Saturday, September 24, 2005

There will always be a market for imagined prestige.

China's rising middle classes to outstrip Japan on spending LUXURY GOODS.

742 words
21 September 2005
Financial Times
London Ed1
Page 42
(c) 2005 The Financial Times Limited. All rights reserved

For years, the biggest driver of growth in the luxury goods sector has been the buying habits of the Japanese. But they are now facing competition for that special edition Prada handbag or Manolo Blahnik shoes.

Over the next decade the Chinese are set to become the world's keenest buyers of western watches, bags, scarves and trinkets. Four years ago, the Chinese accounted for just 2 per cent of the revenues of the world's luxury goods companies. But such is the size of the country's population and the disposable income of its emerging middle class that the Chinese are expected in about 10 years to overtake the Japanese to become the world's biggest spenders on luxury goods.

"Chinese customers are increasingly driving sector growth and are set to be the heavyweights of luxury goods buying in years to come," says Merrill Lynch.

Goldman Sachs expects the Chinese share of global luxury goods sales to rise from 13 per cent this year to 19 per cent in 2008, 23 per cent in 2010 and 29 per cent in 2015. By contrast, the share of Japanese, who account for an estimated 40 per cent of luxury goods sales, will fall below 29 per cent by 2015.

Jacques-Franck Dossin, Goldman's European luxury goods analyst, expects the Chinese phenomenon to accelerate luxury goods sales growth to 7-8 per cent a year, instead of 5-6 per cent a year.

No wonder luxury goods companies are opening more and more outlets in China. Cartier, the first luxury brand to open up shop in the People's Republic in 1990, has three Chinese boutiques and 172 authorised distributors.

Mr Dossin sees several similarities between the Chinese and Japanese when it comes to luxury goods. One is the view that brands and what you wear help define who you are. This is important in societies where social life tends to take place in restaurants and bars, rather than at home. Another is that both groups shop much more when they travel than at home.

China has recently eased restrictions on its citizens travelling abroad - they can now travel as individuals and not in groups - and they are allowed to take more foreign currency with them. Next year, there are likely to be more Chinese visitors to Paris than Japanese for the first time.

Fans of luxury goods stocks say China is not the only reason to be positive on the sector. Not only is a wealthy middle class emerging in other Asian countries, such as India, but demand for luxury goods is increasing from oil-rich middle eastern countries and Russia.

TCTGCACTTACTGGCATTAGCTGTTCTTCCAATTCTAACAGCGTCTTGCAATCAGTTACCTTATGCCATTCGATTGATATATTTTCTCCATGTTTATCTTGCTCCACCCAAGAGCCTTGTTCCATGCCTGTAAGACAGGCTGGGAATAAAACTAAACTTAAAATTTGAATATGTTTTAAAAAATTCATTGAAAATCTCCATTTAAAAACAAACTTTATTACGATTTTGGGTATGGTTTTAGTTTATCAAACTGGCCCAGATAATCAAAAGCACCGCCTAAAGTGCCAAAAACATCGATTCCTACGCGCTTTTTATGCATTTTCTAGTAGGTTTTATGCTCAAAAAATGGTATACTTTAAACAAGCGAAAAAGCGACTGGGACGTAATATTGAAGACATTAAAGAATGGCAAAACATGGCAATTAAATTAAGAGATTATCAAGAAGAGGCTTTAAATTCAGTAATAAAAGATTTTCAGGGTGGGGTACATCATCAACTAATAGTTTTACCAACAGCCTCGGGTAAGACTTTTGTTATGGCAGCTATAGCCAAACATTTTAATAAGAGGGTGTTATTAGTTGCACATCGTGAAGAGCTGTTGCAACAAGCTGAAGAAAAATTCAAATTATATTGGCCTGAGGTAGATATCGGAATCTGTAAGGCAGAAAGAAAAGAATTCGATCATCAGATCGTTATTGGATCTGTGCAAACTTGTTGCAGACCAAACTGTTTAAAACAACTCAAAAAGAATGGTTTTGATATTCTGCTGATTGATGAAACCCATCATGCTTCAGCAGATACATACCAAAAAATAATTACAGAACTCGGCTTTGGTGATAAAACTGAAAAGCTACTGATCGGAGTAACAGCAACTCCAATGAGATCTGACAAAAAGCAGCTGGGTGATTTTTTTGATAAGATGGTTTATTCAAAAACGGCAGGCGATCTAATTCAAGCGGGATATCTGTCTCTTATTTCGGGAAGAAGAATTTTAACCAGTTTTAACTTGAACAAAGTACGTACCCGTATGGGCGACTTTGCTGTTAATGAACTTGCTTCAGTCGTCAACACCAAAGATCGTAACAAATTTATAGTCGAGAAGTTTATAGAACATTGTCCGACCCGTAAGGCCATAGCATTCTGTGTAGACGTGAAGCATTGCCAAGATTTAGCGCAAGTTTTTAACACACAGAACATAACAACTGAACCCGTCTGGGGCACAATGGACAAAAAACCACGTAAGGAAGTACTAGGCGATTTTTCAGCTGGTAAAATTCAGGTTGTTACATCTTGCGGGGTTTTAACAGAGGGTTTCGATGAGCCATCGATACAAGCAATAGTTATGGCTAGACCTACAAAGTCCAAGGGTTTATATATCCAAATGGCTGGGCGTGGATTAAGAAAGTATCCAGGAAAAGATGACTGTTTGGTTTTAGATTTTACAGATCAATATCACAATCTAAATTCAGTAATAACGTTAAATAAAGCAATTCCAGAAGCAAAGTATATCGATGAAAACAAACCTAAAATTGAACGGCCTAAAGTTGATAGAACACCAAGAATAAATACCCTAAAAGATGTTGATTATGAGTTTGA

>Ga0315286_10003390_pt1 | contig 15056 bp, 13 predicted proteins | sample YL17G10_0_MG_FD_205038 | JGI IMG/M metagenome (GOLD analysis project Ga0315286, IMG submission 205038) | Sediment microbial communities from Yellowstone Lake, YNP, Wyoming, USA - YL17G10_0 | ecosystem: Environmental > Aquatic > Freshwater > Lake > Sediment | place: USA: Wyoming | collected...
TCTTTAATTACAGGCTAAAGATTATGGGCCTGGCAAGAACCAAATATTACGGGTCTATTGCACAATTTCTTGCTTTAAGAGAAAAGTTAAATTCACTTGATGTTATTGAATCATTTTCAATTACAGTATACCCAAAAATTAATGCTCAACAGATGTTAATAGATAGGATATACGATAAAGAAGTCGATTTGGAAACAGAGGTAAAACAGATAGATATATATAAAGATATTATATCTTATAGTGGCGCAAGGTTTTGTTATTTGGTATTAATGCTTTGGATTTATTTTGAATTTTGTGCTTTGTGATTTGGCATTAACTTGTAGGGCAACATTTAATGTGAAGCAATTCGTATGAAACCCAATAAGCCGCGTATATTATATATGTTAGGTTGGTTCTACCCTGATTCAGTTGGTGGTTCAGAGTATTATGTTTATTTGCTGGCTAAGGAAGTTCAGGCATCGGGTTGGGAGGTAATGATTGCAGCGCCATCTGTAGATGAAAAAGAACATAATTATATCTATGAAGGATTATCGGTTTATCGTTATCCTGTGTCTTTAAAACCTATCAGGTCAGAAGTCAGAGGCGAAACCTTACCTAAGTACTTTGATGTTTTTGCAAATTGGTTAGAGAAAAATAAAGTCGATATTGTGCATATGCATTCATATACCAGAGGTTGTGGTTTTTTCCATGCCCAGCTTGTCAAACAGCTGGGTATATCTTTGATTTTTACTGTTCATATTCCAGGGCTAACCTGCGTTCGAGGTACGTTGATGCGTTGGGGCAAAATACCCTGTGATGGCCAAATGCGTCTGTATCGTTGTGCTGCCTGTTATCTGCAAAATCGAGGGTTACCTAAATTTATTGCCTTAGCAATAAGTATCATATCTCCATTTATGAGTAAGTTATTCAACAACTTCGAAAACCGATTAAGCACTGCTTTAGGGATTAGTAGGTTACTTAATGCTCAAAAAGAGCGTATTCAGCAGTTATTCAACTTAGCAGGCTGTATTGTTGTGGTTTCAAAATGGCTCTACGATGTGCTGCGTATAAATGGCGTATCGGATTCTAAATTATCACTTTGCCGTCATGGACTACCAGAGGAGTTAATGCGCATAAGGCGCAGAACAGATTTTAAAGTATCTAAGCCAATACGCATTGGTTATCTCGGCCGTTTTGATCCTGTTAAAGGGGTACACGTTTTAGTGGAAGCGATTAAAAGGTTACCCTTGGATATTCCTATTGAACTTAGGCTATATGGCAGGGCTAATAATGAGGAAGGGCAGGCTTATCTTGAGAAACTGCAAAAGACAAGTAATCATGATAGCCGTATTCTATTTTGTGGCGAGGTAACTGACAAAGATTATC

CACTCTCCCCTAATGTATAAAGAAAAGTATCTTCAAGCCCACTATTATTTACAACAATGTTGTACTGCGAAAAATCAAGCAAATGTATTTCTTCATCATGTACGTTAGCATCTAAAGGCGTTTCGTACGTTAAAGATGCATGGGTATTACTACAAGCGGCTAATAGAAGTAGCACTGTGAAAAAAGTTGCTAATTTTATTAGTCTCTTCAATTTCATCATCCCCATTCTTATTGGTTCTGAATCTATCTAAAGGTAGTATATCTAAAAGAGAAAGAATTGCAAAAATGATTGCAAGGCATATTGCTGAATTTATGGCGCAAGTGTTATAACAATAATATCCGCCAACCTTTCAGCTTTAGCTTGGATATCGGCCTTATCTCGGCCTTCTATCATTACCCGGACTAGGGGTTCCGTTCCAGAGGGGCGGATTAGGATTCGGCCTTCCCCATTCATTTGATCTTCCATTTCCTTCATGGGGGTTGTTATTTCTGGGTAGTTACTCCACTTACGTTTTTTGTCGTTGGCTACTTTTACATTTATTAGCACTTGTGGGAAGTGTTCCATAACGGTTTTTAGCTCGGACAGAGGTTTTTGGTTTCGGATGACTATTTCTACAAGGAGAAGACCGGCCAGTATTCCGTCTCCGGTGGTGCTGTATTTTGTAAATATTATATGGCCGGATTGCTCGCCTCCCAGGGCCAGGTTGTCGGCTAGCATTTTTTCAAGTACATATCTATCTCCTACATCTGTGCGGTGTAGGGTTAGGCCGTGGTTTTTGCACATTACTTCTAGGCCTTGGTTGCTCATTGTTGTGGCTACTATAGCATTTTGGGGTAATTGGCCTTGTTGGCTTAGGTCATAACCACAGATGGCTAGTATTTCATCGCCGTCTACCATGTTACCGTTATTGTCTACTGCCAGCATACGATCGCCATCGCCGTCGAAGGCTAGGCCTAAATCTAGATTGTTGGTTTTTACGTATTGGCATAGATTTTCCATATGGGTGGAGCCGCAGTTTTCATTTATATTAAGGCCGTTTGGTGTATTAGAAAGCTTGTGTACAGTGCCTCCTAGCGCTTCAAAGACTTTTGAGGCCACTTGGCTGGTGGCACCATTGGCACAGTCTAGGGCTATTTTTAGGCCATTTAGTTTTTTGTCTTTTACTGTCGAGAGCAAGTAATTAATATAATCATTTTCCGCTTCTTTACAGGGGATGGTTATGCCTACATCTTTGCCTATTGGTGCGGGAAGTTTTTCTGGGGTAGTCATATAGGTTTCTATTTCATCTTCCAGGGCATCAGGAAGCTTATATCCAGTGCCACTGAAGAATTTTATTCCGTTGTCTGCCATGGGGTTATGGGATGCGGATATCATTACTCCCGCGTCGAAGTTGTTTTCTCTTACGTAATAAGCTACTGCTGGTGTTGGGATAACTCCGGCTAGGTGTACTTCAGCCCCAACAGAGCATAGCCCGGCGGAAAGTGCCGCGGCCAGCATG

Another attraction is the barriers to entry, as that is what gives the sector its pricing power. "The luxury goods industry is increasingly controlled by a small number of main players, who have the advantage of being able to set the prices at which their goods are sold, thus protecting their profitability," says Giles Worthington, manager of the M&G Pan European fund.

But luxury goods makers face a number of challenges. One would be any setback, such as a recession, that slows up the emergence of the wealthy Chinese middle class. Another would be any slide in international travel caused by terrorism, bird flu or some other disaster. A third challenge is counterfeiting. "Counterfeiting remains one of the major threats to the industry, especially as the vast majority of faked products are made in China," says Merrill Lynch.

Despite such threats, Merrill favours two luxury goods groups - LVMH and Richemont - partly because of the strength of their activities in China. It estimates that the former derives 9 per cent of group sales from China and the latter 15 per cent. It also likes Swatch, which generates 18 per cent of its sales there. But, for the moment, it is neutral on the Swiss group on valuation grounds.

Valuation is an issue for the sector as whole. Like the goods they sell, luxury goods companies are expensive. The sector has risen 18.4 per cent since its April 28 low, and it trades on a high price/earnings multiple of about 25 times. That may appear steep, but would you expect the companies behind brands such as Louis Vuitton, Christian Dior, Cartier and Montblanc to trade in the bargain basement?


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